As a science geek with a passion for exploring theories, health law was a natural fit for professor Fazal Khan.
Khan was a pre-med student at the University of Chicago when a logic course piqued his interest in the legal perspective. This resulted in him signing up for more philosophy courses and eventually seeking out an institution where he could earn both medical and law degree degrees.
“I always had the research bug,” Khan said. “However, I ultimately chose law and policy over the laboratory setting because it allows me to explore a wider variety of areas and theories whereas research medicine is more of a focused discipline.”
Despite choosing to practice law, Khan always has maintained his interest in the medical field and now uses his unique position of being trained in both to serve as somewhat of a go-between.
“Everyone is affected by health care and health law, and a lot of these issues truly concern life and death,” he said.
One area Khan is currently applying a legal perspective to is epigenetics, the study of how environmental influences can leave marks on DNA and modify the expression of genes. Examples include plastic in bottles, stress, diet, military service in a war, etc.-and how that might affect not only the person being exposed, but their children and future generations.
Khan is currently part of a team that was awarded a three-year National Institutes of Health grant to create an interdisciplinary center on the ethical, legal and social implications of epigenetics research. One of the primary legal consultants for
the center, he will explore how epigenetic findings can influence law and public policy.
“The implications of epigenetics are far ranging and can affect the way we think about product safety, environmental regulation, affirmative action and wars,” Khan said. “Questions that have arisen out of this rapidly developing field include ‘How do we develop policies to avoid the harms associated with epigenetic risk?’ and ‘Should we even attempt to do that?’ ”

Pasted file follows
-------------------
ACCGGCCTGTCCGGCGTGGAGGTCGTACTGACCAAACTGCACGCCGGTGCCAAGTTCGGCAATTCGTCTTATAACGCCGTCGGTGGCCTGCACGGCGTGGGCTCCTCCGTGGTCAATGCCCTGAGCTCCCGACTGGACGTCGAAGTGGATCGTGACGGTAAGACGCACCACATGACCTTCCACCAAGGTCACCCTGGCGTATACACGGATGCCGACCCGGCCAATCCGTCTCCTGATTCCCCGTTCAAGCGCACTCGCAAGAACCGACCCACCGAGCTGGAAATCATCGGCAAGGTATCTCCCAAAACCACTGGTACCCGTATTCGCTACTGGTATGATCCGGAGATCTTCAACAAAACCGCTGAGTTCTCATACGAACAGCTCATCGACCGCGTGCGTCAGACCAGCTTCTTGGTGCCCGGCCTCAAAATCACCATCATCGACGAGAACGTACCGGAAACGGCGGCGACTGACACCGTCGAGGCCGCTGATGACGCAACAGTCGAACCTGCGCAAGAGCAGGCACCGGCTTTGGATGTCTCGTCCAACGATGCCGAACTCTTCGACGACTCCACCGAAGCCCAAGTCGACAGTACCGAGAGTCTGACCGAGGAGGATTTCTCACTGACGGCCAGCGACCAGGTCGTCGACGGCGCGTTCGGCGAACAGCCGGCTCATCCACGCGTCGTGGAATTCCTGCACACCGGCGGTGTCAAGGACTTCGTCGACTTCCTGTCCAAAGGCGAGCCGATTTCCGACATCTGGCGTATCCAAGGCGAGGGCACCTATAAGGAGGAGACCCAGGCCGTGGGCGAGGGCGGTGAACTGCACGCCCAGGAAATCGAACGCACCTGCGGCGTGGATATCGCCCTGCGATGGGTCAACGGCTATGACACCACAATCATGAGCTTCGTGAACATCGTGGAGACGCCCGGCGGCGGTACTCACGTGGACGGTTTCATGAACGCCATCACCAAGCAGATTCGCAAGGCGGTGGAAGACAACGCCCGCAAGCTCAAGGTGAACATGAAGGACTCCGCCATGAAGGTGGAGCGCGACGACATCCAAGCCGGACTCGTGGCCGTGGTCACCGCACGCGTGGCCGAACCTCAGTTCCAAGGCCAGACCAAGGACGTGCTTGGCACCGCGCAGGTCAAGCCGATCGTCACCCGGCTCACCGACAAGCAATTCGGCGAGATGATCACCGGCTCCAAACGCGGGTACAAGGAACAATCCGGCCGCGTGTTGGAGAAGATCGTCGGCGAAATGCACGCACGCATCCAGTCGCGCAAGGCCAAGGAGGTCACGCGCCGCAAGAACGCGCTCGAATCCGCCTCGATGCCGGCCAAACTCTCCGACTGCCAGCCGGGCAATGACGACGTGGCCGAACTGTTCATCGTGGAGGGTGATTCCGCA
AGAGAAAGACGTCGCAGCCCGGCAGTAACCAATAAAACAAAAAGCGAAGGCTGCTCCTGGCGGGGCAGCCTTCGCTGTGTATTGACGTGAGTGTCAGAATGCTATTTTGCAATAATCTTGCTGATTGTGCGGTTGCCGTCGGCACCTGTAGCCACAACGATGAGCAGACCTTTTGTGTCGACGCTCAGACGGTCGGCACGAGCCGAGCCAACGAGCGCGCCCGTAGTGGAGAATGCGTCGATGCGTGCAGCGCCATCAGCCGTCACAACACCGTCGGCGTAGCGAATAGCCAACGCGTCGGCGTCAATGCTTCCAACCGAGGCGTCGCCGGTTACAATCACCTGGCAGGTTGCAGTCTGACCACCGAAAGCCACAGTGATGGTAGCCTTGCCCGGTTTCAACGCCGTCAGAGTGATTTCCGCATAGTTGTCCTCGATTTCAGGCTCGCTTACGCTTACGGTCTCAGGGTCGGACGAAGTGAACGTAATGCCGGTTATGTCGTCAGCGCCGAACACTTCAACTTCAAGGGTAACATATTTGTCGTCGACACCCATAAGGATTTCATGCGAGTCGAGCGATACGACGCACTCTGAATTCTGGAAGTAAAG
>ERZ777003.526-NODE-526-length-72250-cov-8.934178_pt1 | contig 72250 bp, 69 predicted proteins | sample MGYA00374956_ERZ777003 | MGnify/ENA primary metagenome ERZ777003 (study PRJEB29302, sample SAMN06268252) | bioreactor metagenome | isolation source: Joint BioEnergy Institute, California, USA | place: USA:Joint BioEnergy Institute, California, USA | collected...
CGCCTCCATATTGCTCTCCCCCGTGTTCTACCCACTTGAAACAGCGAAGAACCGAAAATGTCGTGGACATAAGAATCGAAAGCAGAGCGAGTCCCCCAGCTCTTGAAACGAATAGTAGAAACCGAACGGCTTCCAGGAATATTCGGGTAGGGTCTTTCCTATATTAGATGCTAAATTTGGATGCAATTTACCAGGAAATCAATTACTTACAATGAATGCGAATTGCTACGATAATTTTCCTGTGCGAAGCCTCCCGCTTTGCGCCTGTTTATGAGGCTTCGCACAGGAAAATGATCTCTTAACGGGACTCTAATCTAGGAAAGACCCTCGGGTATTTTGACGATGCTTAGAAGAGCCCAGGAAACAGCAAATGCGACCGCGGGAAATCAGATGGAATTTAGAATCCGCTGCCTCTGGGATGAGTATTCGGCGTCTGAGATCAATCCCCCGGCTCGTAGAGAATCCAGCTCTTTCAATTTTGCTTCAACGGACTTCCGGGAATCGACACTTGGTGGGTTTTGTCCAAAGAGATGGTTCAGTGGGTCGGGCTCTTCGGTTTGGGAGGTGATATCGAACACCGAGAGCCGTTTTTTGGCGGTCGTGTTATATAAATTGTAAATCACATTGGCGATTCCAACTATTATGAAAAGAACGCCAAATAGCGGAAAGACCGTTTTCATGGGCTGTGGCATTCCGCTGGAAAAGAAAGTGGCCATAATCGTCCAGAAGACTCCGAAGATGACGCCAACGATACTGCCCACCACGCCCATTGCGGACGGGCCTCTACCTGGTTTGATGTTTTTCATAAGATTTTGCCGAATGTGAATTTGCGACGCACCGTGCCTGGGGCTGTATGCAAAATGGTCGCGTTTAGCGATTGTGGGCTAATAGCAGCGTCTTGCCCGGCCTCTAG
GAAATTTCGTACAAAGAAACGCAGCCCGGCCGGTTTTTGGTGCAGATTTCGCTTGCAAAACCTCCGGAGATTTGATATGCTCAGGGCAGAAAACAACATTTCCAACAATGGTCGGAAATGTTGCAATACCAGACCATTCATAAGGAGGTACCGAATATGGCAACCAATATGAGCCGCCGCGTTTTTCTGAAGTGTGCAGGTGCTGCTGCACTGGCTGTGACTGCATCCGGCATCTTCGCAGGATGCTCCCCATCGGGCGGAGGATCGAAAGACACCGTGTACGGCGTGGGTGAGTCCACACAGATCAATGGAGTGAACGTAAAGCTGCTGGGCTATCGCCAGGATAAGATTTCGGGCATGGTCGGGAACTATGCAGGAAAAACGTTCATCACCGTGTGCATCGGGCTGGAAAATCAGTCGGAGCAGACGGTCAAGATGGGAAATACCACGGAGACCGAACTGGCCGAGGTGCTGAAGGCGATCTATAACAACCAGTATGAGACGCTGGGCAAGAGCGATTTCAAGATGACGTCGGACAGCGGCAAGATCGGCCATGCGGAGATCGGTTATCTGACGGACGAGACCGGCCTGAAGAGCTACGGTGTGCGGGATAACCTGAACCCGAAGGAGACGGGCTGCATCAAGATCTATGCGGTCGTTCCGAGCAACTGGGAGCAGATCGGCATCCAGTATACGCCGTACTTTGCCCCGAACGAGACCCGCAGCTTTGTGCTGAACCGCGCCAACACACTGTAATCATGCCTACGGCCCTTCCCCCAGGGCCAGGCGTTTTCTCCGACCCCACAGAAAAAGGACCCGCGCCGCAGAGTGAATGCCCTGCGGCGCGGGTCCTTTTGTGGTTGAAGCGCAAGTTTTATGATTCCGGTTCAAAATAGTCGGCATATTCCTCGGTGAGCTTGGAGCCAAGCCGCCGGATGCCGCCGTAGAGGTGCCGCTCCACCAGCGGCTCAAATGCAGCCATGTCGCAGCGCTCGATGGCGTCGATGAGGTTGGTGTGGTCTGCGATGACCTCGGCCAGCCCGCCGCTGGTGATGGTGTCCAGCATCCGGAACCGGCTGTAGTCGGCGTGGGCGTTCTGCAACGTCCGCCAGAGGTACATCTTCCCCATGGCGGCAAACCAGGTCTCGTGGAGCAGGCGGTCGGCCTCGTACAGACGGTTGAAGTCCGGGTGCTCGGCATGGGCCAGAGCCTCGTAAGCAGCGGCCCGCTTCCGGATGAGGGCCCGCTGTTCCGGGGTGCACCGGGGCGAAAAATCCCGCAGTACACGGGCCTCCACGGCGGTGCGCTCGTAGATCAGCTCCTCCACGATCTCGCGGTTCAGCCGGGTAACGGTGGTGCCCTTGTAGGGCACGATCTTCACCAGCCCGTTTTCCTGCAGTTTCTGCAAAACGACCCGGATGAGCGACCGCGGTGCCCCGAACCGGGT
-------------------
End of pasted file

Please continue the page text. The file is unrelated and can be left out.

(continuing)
Another area Khan is applying his dual knowledge to is the court system.
“I want to research whether or not there is a need to create health courts for medically complicated cases where the jury would be composed of experts who are well versed in a specific area of medicine,” Khan said.
And that is just the tip of the iceberg. He also is looking into the reform of the American health care system and the effect of globalization on health care. His desire to be involved in research is what led him to UGA in 2006.
“I wanted a new challenge and wanted to be able to focus on the topics I was passionate about,” he said.
At the law school, Khan teaches courses in health law, health policy, bioethics and international products liability.
“As a teacher, I enjoy bringing a variety of research into the classroom and making it relevant for my students,” he said. “I often hear from students who have graduated about how taking one of my health law courses altered their career path for the better. There is no greater feeling as an educator than to know that you are having a lasting, positive impact on your students.”
Assistant Professor of Law
School of Law
B.A., University of Chicago, 1995
J.D., University of Illinois, 2000
M.D., University of Illinois, 2003
At UGA: Four years